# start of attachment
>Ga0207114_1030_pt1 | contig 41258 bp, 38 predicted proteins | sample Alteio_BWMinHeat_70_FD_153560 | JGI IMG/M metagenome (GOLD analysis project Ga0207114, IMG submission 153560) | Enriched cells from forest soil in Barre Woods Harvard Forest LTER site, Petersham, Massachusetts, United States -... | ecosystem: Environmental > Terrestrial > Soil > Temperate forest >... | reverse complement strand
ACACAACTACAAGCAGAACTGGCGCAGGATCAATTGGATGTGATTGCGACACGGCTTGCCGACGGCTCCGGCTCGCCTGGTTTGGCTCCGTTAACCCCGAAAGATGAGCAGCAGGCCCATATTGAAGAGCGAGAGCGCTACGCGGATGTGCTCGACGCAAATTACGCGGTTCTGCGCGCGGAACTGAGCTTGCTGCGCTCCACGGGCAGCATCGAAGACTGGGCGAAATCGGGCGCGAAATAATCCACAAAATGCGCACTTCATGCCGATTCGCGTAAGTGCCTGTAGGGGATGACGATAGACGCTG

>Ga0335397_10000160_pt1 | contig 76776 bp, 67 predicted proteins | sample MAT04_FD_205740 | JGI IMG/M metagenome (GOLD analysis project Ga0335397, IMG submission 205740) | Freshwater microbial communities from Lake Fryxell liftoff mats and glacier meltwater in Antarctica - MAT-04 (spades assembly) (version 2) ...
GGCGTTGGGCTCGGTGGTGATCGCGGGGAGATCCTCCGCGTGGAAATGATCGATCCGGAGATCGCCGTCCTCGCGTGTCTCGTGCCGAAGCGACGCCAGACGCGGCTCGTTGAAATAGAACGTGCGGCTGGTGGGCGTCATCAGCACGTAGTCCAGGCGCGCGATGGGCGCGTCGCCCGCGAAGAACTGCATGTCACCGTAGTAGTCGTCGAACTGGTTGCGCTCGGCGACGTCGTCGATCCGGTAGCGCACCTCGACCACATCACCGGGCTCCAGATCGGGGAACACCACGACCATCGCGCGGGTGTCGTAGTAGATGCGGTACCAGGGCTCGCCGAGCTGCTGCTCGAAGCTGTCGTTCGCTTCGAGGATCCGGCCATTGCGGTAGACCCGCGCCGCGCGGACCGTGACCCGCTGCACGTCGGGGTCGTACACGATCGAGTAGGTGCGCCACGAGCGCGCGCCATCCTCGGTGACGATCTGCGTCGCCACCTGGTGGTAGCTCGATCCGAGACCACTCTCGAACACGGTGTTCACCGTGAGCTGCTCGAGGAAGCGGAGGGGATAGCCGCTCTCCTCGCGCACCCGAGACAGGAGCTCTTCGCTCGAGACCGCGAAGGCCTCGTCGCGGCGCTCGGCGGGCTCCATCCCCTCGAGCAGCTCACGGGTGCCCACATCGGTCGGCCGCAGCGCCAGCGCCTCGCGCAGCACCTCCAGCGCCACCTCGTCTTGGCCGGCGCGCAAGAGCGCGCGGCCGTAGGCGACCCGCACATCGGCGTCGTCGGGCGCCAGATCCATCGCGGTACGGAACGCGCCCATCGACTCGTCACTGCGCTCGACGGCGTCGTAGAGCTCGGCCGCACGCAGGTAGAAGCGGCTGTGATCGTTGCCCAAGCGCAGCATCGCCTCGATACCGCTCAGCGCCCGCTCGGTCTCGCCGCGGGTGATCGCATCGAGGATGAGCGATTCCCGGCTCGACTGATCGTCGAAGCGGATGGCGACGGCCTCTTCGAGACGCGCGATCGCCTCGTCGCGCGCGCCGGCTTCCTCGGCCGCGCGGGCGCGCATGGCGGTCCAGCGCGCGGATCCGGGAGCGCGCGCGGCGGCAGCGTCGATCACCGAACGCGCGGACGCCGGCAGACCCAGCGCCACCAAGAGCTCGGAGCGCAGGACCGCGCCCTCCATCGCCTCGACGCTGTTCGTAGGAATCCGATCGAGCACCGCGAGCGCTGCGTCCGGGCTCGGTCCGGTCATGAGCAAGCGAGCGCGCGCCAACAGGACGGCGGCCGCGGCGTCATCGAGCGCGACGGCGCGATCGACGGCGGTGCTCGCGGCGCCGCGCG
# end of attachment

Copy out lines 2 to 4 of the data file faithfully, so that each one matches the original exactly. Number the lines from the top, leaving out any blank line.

ACACAACTACAAGCAGAACTGGCGCAGGATCAATTGGATGTGATTGCGACACGGCTTGCCGACGGCTCCGGCTCGCCTGGTTTGGCTCCGTTAACCCCGAAAGATGAGCAGCAGGCCCATATTGAAGAGCGAGAGCGCTACGCGGATGTGCTCGACGCAAATTACGCGGTTCTGCGCGCGGAACTGAGCTTGCTGCGCTCCACGGGCAGCATCGAAGACTGGGCGAAATCGGGCGCGAAATAATCCACAAAATGCGCACTTCATGCCGATTCGCGTAAGTGCCTGTAGGGGATGACGATAGACGCTG

>Ga0335397_10000160_pt1 | contig 76776 bp, 67 predicted proteins | sample MAT04_FD_205740 | JGI IMG/M metagenome (GOLD analysis project Ga0335397, IMG submission 205740) | Freshwater microbial communities from Lake Fryxell liftoff mats and glacier meltwater in Antarctica - MAT-04 (spades assembly) (version 2) ...
GGCGTTGGGCTCGGTGGTGATCGCGGGGAGATCCTCCGCGTGGAAATGATCGATCCGGAGATCGCCGTCCTCGCGTGTCTCGTGCCGAAGCGACGCCAGACGCGGCTCGTTGAAATAGAACGTGCGGCTGGTGGGCGTCATCAGCACGTAGTCCAGGCGCGCGATGGGCGCGTCGCCCGCGAAGAACTGCATGTCACCGTAGTAGTCGTCGAACTGGTTGCGCTCGGCGACGTCGTCGATCCGGTAGCGCACCTCGACCACATCACCGGGCTCCAGATCGGGGAACACCACGACCATCGCGCGGGTGTCGTAGTAGATGCGGTACCAGGGCTCGCCGAGCTGCTGCTCGAAGCTGTCGTTCGCTTCGAGGATCCGGCCATTGCGGTAGACCCGCGCCGCGCGGACCGTGACCCGCTGCACGTCGGGGTCGTACACGATCGAGTAGGTGCGCCACGAGCGCGCGCCATCCTCGGTGACGATCTGCGTCGCCACCTGGTGGTAGCTCGATCCGAGACCACTCTCGAACACGGTGTTCACCGTGAGCTGCTCGAGGAAGCGGAGGGGATAGCCGCTCTCCTCGCGCACCCGAGACAGGAGCTCTTCGCTCGAGACCGCGAAGGCCTCGTCGCGGCGCTCGGCGGGCTCCATCCCCTCGAGCAGCTCACGGGTGCCCACATCGGTCGGCCGCAGCGCCAGCGCCTCGCGCAGCACCTCCAGCGCCACCTCGTCTTGGCCGGCGCGCAAGAGCGCGCGGCCGTAGGCGACCCGCACATCGGCGTCGTCGGGCGCCAGATCCATCGCGGTACGGAACGCGCCCATCGACTCGTCACTGCGCTCGACGGCGTCGTAGAGCTCGGCCGCACGCAGGTAGAAGCGGCTGTGATCGTTGCCCAAGCGCAGCATCGCCTCGATACCGCTCAGCGCCCGCTCGGTCTCGCCGCGGGTGATCGCATCGAGGATGAGCGATTCCCGGCTCGACTGATCGTCGAAGCGGATGGCGACGGCCTCTTCGAGACGCGCGATCGCCTCGTCGCGCGCGCCGGCTTCCTCGGCCGCGCGGGCGCGCATGGCGGTCCAGCGCGCGGATCCGGGAGCGCGCGCGGCGGCAGCGTCGATCACCGAACGCGCGGACGCCGGCAGACCCAGCGCCACCAAGAGCTCGGAGCGCAGGACCGCGCCCTCCATCGCCTCGACGCTGTTCGTAGGAATCCGATCGAGCACCGCGAGCGCTGCGTCCGGGCTCGGTCCGGTCATGAGCAAGCGAGCGCGCGCCAACAGGACGGCGGCCGCGGCGTCATCGAGCGCGACGGCGCGATCGACGGCGGTGCTCGCGGCGCCGCGCG